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Beware of Government’s Grab For Even More Control of Your Healthcare

By: Ben DuPont

History provides ample evidence that governments are not very proficient at managing processes and delivering services. This is not a criticism of hard-working people in government, but their efforts are often thwarted by an overwhelming tendency toward inefficiency.

A good illustration of the pitfalls of government overreach is legislation primed to be passed within the next couple days by the General Assembly. The bill’s rather innocuous title, “An Act to Amend Title 16 Of the Delaware Code Relating To Hospital Costs,” belies the extent of its sweeping power grab over how large portions of healthcare are delivered in the First State.

More bureaucracy and more cost to taxpayers. The bill establishes the new “Diamond State Hospital Cost Review Board.” It would seem that the last thing healthcare in the state and across the nation needs is yet more bureaucracy. Proponents can argue that the board is comprised of just eight members, but we know that bureaucracies always grow (the board grew just during the drafting process).  Hospitals will be required to provide reams of data to the board based solely on the whims of its members as there is no constraint on such requests apparent in the bill’s language. Who is going to review that mass of data? Certainly, it will require new analysts and data processors. The taxpayers will have to ante up for these new folks and hospitals will have to spend time and money preparing and supporting the information. Governments are good at creating and growing bureaucracies and mandates but not so good at evaluating and sunsetting them.

Shifting decisions to those the state deems as “experts.” As it stands now, all but one of the board’s members will be appointed by the governor and confirmed by the Senate.  They will wield incredible power over hospitals that will be required to submit their budgets to the board for its review and approval. The board may, in its sole discretion, deem it necessary to, “engage with the hospital in revising” its budget. Imagine being the hospital management discussing possible revisions offered by the very board that can approve – or not – your institution’s budget. Hospitals that fail to meet the budget as approved by the board face underdefined penalties under the bill.  Perhaps the most deleterious (but not really surprising) provision is that hospitals that actually outperform their budget may see the financial benefit of such confiscated, at the board’s discretion, to the state. Why would we want to take decisions about the optimal way to provide effective care in a hospital away from those who know the hospital, the patient population, the medical and other staff, and instead give those decisions to a board whose members simply cannot know such details.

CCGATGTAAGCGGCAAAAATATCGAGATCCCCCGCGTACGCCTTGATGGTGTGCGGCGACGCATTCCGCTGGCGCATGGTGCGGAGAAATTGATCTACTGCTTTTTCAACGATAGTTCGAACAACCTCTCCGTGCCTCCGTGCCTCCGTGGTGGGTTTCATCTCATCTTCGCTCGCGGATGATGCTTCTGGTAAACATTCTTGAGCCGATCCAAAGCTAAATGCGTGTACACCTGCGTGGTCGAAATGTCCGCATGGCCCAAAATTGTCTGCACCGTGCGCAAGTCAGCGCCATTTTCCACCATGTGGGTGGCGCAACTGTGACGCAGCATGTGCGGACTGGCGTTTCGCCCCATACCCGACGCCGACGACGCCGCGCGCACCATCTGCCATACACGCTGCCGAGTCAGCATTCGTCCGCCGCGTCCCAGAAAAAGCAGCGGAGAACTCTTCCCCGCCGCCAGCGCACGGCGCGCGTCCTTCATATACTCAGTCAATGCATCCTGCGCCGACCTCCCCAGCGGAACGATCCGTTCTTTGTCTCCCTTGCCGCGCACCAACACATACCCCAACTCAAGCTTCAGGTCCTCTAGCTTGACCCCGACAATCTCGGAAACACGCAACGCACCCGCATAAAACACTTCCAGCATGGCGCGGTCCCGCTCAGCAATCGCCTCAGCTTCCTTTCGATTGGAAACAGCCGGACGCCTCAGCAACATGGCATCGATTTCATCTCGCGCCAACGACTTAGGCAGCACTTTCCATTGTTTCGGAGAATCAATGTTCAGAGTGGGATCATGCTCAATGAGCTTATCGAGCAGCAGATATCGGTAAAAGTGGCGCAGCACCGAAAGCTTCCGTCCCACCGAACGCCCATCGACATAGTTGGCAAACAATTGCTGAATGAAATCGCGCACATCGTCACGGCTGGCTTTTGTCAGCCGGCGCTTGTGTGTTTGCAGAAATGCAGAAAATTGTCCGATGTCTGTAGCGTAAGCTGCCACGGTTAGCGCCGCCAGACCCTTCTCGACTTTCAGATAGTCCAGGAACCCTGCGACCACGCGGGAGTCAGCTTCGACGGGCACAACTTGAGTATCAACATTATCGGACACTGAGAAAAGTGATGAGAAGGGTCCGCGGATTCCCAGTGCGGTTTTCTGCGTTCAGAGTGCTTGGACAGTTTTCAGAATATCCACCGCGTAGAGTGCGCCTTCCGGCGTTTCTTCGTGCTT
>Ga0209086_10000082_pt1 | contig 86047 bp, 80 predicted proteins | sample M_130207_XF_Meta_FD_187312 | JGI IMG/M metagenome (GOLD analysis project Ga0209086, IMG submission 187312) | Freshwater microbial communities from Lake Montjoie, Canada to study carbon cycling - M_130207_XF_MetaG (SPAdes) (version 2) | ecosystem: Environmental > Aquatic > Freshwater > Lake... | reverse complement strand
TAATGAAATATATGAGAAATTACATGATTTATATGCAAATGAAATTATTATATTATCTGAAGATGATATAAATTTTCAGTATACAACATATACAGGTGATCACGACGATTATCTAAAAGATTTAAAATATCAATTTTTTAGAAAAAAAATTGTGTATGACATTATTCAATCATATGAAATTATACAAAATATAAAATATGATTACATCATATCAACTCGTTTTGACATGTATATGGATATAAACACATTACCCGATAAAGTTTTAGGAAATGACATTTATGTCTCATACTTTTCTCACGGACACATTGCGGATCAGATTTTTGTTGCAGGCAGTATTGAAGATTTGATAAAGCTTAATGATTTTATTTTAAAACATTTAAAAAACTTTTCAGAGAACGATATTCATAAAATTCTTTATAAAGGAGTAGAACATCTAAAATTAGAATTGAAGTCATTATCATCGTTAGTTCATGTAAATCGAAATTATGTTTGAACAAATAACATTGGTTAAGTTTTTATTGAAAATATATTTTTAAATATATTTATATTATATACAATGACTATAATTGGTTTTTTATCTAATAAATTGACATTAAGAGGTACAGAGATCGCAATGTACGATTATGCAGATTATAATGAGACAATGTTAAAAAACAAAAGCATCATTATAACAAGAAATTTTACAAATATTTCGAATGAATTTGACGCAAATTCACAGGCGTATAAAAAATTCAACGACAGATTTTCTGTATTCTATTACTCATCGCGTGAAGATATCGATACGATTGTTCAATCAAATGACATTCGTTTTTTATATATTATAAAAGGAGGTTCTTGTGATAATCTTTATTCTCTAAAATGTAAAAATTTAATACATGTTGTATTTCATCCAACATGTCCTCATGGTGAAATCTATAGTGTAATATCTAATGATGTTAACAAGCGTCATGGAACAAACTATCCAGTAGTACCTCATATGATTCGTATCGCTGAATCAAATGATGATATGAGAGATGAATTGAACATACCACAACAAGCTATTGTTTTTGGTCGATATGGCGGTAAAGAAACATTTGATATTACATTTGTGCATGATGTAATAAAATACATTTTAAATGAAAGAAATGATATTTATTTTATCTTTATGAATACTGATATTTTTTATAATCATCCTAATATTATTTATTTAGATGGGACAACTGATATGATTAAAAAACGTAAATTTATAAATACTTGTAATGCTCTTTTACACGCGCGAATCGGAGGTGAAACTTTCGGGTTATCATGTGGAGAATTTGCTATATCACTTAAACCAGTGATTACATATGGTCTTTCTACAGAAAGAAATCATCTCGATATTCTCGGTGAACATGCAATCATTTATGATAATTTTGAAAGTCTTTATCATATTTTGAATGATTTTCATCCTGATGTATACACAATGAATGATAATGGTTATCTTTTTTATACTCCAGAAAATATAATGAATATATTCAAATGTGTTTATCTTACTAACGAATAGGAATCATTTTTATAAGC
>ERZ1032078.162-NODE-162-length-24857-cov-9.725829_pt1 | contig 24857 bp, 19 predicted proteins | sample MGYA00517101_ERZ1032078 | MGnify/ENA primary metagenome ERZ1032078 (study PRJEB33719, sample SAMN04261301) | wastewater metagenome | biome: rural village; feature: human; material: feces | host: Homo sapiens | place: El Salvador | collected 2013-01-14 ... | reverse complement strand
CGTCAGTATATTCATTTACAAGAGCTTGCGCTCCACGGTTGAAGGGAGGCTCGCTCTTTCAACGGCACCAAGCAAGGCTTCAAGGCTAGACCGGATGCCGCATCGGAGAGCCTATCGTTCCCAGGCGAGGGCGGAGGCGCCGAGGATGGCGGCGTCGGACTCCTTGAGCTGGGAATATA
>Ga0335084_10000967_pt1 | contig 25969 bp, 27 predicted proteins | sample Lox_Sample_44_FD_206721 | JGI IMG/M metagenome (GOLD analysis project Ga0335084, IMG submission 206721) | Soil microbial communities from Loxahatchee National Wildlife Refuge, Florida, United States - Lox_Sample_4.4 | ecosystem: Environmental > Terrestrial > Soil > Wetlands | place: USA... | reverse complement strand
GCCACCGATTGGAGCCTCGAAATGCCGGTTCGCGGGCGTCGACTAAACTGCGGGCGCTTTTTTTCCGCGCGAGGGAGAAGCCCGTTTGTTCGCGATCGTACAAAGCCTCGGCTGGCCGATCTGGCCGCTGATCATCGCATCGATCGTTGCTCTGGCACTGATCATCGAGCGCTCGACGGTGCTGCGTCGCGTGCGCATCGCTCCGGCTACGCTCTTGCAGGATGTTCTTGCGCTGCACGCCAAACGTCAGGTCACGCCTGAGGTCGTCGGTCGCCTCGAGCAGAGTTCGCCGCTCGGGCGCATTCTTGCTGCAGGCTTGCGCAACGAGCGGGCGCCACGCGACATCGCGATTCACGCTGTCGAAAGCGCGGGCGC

Greater pressure to go along to get along. Think of the breeding ground for conflicts of interest, cronyism, and even corruption this presents. Large bureaucracies staffed by” experts” and their staff with overbearing power create huge incentives of questionable practices. How can the board’s members, if they are versed in healthcare, not have relationships and favorites across Delaware? It turns into making sure the hospital has the right friends in the General Assembly, the board or its staff, accomplished by political contributions and other means of ingratiating the hospital with the board.

Delaware should learn from the Farmers Bank debacle from half a century ago. Here was a bank 80% owned by the state, with one-third of its board members appointed by the General Assembly, a shocking lack of accountability, and the potential for conflict of interest (does any of this sound familiar?). Even the New York Times, no enemy of government meddling in the economy, reported on the resulting fiasco, with evidence of malfeasance, the not-surprising conflicts of interest, acts of cronyism, and the resulting bad loans. The Times noted how the state ended up paying dearly, $20 million a year, for this failed attempt at government meddling. It was the just one example of what one knowledgeable Delawarean refers to as the “soft corruption of political control”

But do we ever really learn? I’m reminded of something my father wrote over a decade ago, “Markets work . . . and decisions made for the many by an elite few do not.” I would rather have a committee of doctors overseeing the Delaware General Assembly expenditures than a committee of politicians overseeing our hospitals.